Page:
It's one of those graphics that is unlikely to survive the pandemic except perhaps as an historical artefact because the play on words is so very specific to current events.
It's hard here in this little part of the world in which I live to really appreciate the scale and impact of covid-19.
To my knowledge, we have had no cases of community transmission here, although there were a small number of cases where the disease was caught elsewhere, The whole New England North West area has had no known active cases since the end of May. The effects of covid-19 have come not from the disease, but from the measures used to fight the spread of the disease.
This is not a complaint, although I have said that the measures imposed lacked nuance and could have been better tailored. I think that the Melbourne outbreak now coming under control demonstrates how quickly the disease can spread.
One thing that has surprised observers is just how compliant Australians have been in observing the restriction. There have been small protests as well as cases of non-compliance, but overall compliance has been high. This conflicts with the image that Australians and others have of Australians as individualists, cautious about and likely to rebel against authority. Hofstede Insights describes Australians in this way:
The fundamental issue addressed by this dimension is the degree of interdependence a society maintains among its members. It has to do with whether people´s self-image is defined in terms of “I” or “We”. In Individualist societies people are supposed to look after themselves and their direct family only. In Collectivist societies people belong to ‘in groups’ that take care of them in exchange for loyalty.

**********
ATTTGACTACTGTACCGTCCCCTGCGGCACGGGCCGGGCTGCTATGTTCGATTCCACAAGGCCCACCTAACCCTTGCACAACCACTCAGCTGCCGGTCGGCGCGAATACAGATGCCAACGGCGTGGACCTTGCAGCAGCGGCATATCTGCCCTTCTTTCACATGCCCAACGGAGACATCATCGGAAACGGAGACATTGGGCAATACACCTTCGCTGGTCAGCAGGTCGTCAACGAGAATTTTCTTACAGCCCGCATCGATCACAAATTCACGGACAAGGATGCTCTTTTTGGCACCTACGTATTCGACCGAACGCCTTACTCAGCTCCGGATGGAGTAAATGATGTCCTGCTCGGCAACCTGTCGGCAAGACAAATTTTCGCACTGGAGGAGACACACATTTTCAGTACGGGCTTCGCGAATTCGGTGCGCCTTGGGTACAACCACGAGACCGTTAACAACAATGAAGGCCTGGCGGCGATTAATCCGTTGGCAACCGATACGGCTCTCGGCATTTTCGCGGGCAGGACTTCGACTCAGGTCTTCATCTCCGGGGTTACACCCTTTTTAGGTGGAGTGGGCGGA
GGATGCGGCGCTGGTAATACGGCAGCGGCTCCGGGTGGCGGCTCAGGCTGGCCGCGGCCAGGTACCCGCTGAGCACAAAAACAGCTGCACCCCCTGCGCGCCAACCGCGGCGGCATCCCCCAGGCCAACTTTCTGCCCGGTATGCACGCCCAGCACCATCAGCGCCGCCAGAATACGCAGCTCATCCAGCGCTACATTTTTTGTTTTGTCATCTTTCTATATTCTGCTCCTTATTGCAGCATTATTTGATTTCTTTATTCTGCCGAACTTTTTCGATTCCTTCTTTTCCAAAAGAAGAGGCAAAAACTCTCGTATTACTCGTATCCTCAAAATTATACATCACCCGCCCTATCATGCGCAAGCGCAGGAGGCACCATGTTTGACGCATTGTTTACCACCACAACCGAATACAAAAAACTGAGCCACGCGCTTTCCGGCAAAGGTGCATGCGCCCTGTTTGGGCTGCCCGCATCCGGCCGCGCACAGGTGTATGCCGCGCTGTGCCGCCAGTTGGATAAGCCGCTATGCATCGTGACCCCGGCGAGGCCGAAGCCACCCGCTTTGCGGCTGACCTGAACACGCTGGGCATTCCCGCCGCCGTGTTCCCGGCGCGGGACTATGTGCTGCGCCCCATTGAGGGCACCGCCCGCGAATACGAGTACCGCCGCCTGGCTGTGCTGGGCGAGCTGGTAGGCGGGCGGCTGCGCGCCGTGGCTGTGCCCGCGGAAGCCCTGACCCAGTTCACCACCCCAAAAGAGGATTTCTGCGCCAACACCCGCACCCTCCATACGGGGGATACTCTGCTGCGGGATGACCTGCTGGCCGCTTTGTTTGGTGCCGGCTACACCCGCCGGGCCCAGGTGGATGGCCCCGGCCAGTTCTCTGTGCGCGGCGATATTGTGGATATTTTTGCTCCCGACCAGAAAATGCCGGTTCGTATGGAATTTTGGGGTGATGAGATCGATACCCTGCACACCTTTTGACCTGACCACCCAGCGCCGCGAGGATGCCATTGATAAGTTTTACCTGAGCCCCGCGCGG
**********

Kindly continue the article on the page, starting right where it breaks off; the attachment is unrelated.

Australia, with a score of 90 on this dimension, is a highly Individualist culture. This translates into a loosely-knit society in which the expectation is that people look after themselves and their immediate families. In the business world, employees are expected to be self-reliant and display initiative. Also, within the exchange-based world of work, hiring and promotion decisions are based on merit or evidence of what one has done or can do.
While there is some truth in this description, it also gives a misleading picture.
Australians are egalitarian by nature, democratic in tone. This comes through in forms of workplace address such as the use of first names. But Australians are also very compliant, something that John Hirst explores in The Distinctiveness of Australian Democracy (p112 ff). Further, while Australians may be critical of governments and politicians, there is also an expectation that Government will provide services, an expectation that dates back to early colonial days and the difficulty in providing services to a relatively sparse, geographically dispersed population.
This difficulty fed into another element in the Australian character, one also in conflict with the idea of the individualist Australian, the volunteer ethos. Australia has a remarkable volunteer tradition, one that began in the early colonial period when people gathered together to meet local needs. We have seen this most graphically in the recent response to the bush fires. Australians looking after Australians.
Earlier, I said that while I supported the various restrictions in a general sense, I also thought that they lacked nuance. From a purely personal viewpoint, I think that some of the restrictions have become too onerous and make reducing sense when geography is taken into account. The difficulty here is that while Australians can be compliant and collectivist, this holds so long as the restrictions seem sensible. Australian history suggests that once people conclude otherwise, then compliance drops sharply, with people deliberately looking for ways around the restrictions, Katy Barnett's piece in Quillette, Something is Rotten in the State of Victoria, is instructive here.